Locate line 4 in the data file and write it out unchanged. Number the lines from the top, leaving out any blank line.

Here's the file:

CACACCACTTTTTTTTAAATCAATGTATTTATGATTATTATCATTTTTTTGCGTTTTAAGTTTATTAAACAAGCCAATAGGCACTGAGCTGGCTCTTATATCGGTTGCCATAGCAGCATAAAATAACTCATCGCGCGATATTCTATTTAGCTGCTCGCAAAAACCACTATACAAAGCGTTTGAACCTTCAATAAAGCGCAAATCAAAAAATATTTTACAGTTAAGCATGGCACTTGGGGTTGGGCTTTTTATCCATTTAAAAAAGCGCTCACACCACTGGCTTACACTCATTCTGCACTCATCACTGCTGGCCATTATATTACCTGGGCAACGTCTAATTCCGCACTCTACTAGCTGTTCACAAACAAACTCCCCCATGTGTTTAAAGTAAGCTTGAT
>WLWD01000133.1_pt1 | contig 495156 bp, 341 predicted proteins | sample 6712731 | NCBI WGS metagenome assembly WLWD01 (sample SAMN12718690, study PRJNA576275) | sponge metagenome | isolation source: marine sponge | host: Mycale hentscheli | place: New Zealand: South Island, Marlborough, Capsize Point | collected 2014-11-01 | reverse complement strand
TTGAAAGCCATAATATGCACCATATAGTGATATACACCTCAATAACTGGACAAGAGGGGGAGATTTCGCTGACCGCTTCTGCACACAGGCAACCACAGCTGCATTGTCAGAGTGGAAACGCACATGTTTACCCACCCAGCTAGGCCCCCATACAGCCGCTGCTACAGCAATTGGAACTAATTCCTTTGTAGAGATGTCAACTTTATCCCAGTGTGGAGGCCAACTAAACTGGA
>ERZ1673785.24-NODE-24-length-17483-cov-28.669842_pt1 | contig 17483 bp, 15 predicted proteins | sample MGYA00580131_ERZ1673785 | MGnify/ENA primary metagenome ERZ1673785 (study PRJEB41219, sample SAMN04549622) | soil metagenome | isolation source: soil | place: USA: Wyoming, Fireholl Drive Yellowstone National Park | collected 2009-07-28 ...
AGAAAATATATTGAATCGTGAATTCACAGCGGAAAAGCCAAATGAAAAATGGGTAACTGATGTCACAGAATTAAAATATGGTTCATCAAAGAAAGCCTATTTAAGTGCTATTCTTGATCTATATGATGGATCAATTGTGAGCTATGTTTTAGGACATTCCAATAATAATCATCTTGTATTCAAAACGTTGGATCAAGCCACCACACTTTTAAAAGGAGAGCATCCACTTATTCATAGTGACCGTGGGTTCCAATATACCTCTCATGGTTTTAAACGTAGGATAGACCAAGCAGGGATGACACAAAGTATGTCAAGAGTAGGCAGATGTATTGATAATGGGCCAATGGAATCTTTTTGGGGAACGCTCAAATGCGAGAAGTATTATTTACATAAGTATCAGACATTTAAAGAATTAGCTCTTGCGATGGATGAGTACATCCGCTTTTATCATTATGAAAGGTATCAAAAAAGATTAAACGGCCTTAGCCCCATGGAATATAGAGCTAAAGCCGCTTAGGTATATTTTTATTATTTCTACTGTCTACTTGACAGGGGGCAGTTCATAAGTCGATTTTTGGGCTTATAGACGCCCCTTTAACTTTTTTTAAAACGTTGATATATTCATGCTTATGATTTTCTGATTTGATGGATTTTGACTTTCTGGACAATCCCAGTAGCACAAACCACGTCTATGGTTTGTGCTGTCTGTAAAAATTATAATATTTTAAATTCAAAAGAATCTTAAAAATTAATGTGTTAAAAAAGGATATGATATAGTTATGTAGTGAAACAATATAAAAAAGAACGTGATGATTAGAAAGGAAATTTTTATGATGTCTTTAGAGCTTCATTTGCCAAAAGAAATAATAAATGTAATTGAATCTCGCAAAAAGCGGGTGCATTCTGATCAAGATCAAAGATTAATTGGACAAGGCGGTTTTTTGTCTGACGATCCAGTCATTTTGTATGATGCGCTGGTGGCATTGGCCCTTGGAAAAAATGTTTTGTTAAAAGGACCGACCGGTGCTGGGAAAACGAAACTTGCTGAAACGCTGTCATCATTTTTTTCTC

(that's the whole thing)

>ERZ1673785.24-NODE-24-length-17483-cov-28.669842_pt1 | contig 17483 bp, 15 predicted proteins | sample MGYA00580131_ERZ1673785 | MGnify/ENA primary metagenome ERZ1673785 (study PRJEB41219, sample SAMN04549622) | soil metagenome | isolation source: soil | place: USA: Wyoming, Fireholl Drive Yellowstone National Park | collected 2009-07-28 ...